Broadband is a vital technology – it’s how we access our entertainment, social networks and news with eBanking, eCommerce and eGovernment now a part of our everyday lives.
CICRA’s own customer surveys suggest satisfaction with the quality of broadband service is relatively low. Buffering, freezing, inconsistent download speeds and long delays in accessing content can all contribute to a negative impression of broadband.
To better understand these concerns, and how the Channel Island competition and regulatory authorities can best protect and promote the interest of island consumers, we commissioned a study from a leading-edge technology firm called Actual Experience. The study involved monitoring the broadband behaviours in hundreds of homes across the Channel Islands over six months and the results are now published.
Our broadband experience isn’t just down to the Wi-Fi and Ethernet in our homes; it also involves the local networks that run under our roads controlled by local broadband connections from Sure, JT and Newtel and the networks that carry traffic off island further upstream all the way to and from online services such as Netflix and Amazon.
Altogether this is known as the digital supply chain.
The overall conclusion of the study is that the broadband experience in both islands is good for some users but is often poor and sometimes so low that consumers give up trying.
The quality of each part of the digital supply chain is different. However the area which could deliver the biggest improvements to customers is not in customers’ homes or even the local infrastructure but further upstream closer to the content providers themselves.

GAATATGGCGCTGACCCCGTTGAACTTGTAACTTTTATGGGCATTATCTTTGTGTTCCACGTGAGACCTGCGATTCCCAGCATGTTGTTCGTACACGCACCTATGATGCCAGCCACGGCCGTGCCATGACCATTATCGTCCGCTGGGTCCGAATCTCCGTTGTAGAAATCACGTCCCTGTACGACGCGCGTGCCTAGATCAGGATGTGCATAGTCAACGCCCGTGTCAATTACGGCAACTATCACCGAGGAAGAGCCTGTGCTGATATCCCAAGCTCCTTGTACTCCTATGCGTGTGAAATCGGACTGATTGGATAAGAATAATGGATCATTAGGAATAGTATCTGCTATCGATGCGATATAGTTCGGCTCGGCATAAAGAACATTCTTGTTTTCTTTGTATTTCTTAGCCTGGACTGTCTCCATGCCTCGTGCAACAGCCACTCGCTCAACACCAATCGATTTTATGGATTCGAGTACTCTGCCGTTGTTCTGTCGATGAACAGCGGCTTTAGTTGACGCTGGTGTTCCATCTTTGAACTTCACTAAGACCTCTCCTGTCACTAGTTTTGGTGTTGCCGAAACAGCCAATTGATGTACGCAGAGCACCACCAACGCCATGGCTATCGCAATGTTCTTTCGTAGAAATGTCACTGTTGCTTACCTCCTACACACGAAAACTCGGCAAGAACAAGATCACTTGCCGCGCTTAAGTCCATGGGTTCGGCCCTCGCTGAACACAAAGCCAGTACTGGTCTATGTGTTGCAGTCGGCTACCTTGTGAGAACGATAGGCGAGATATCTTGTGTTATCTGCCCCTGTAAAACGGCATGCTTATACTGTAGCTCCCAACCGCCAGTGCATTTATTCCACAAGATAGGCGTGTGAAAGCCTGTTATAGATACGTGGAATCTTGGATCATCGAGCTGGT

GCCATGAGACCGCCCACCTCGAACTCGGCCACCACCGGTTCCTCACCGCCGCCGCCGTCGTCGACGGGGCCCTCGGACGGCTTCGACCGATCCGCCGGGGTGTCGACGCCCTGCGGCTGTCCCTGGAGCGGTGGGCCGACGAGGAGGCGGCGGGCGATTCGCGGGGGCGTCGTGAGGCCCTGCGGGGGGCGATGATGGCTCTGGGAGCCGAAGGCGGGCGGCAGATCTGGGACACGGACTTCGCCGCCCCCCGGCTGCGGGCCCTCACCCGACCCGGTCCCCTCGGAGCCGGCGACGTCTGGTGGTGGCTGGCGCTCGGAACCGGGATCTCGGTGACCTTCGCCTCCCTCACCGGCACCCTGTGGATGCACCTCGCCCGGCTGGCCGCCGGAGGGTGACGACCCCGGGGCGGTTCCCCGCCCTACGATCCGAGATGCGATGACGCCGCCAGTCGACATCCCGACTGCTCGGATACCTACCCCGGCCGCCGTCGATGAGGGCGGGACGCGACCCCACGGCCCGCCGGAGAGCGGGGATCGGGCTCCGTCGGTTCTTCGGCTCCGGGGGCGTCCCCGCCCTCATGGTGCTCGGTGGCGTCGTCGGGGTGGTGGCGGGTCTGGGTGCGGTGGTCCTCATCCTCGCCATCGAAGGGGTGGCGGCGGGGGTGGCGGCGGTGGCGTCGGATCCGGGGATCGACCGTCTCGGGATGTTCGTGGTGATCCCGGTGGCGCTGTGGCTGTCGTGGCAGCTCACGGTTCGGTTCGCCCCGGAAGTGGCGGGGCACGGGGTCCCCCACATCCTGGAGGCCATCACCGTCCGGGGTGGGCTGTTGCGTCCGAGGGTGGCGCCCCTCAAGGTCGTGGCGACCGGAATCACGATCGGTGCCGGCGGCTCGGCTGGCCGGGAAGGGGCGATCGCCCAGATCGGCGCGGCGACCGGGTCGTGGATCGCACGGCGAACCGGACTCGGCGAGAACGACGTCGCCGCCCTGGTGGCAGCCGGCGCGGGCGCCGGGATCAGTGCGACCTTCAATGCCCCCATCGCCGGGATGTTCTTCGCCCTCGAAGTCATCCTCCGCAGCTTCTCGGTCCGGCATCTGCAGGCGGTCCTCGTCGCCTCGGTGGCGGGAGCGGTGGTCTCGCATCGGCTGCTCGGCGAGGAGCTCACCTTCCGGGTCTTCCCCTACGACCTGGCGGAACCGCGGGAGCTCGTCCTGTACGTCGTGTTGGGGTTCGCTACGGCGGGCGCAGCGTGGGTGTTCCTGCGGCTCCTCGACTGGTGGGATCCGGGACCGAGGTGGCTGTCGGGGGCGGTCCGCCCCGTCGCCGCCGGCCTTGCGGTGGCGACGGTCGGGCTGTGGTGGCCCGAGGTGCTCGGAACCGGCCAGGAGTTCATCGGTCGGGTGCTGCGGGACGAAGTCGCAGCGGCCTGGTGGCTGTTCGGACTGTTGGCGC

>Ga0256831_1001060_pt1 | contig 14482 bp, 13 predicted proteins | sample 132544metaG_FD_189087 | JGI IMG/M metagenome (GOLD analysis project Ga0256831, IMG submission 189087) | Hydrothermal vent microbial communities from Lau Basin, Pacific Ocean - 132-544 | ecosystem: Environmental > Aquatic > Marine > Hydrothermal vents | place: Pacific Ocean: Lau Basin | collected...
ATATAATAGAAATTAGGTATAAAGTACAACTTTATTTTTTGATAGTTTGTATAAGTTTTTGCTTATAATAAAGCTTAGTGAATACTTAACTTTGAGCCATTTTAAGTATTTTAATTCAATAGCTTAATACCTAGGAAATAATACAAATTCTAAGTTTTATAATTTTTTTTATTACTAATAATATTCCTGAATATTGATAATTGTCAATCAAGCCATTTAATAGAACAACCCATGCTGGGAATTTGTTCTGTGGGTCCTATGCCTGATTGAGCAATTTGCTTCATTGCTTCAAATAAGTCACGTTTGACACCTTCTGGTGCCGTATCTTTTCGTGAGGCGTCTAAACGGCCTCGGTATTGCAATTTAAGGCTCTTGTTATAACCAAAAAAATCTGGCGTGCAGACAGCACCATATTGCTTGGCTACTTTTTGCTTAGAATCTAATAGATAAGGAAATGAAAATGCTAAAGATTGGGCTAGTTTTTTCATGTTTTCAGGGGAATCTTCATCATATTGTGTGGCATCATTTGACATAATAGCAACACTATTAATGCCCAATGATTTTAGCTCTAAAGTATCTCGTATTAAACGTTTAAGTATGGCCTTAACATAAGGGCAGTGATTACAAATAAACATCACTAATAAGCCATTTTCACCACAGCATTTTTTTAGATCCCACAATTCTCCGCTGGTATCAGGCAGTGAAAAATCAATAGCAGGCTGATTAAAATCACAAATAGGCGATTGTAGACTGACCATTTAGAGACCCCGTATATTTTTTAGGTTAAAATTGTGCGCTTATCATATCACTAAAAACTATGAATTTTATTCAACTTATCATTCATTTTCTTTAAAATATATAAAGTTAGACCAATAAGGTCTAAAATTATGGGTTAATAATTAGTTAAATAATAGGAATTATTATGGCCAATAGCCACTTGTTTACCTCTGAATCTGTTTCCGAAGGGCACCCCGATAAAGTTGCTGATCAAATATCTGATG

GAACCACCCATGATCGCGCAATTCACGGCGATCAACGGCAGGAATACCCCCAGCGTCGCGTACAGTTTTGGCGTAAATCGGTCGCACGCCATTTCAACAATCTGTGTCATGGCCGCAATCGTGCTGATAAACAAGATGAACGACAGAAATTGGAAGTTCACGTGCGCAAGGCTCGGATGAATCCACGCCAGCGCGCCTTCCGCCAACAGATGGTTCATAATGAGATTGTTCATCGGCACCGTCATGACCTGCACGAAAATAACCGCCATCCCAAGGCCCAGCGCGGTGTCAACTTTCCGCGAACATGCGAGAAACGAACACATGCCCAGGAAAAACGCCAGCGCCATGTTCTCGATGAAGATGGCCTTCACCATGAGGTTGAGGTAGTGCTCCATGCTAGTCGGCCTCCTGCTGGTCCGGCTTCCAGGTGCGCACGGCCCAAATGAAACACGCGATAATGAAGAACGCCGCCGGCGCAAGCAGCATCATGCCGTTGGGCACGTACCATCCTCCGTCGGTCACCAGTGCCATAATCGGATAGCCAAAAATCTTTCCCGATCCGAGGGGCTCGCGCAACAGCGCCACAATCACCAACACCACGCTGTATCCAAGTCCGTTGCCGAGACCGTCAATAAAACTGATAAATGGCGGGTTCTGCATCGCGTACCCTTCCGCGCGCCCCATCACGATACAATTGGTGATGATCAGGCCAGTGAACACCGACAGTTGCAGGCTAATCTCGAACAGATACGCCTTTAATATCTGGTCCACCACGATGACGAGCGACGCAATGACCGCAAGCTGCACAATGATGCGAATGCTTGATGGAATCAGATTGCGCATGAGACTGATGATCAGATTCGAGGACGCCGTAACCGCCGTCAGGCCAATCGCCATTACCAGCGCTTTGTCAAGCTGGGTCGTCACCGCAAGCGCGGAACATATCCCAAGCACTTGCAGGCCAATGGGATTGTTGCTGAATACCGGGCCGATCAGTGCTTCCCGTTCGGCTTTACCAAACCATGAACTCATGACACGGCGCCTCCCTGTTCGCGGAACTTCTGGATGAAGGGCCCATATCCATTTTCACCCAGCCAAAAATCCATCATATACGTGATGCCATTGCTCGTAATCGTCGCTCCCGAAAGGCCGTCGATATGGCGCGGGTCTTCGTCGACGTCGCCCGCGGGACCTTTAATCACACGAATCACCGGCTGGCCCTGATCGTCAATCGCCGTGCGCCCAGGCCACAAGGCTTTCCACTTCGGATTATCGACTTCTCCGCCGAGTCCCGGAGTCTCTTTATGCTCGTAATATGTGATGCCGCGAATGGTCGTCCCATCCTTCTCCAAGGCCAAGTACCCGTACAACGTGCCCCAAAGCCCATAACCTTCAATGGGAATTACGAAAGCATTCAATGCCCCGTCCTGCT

There may be different reasons for this; It’s possible that the upstream capacity the local service providers have in place to retrieve this content has not kept pace with the demand. It’s also possible that the local service providers have not been managing access to content as well as they might.
Whatever the reason the quality of the broadband experience is not as good as it might be or what it’s capable of.
The study also looked at how different broadband services (Voice over IP like Skype, Netflix and Dropbox) perform. Voice over IP places more even demand on the download and upload broadband capabilities.
Entertainment services like Netflix place a heavier demand on a network’s download capability while Dropbox relies more on upload capability of the broadband network.
The study showed that voice over IP calls with the UK are good and international voice over IP calls are generally okay but the quality is variable. Netflix is normally poor and the Dropbox service can be good but often isn’t.
The study also looked at whether these upload and download services differed across the Channel Islands, between parishes and technologies and the distance of users from the exchange. The study found no material differences between Jersey and Guernsey or between parishes in each island or distance from the exchange.
Fibre technology provided a more consistent broadband quality – comparable to the higher speed VDSL services and both fibre and VDSL provided a better service than copper/ADSL networks. JT’s fibre network gives more consistency in service although there’s only a slight improvement over the mixed copper/fibre network in Guernsey.
CICRA will now work with policy makers and providers to consider further broadband improvements.
You can read the study on the CICRA website: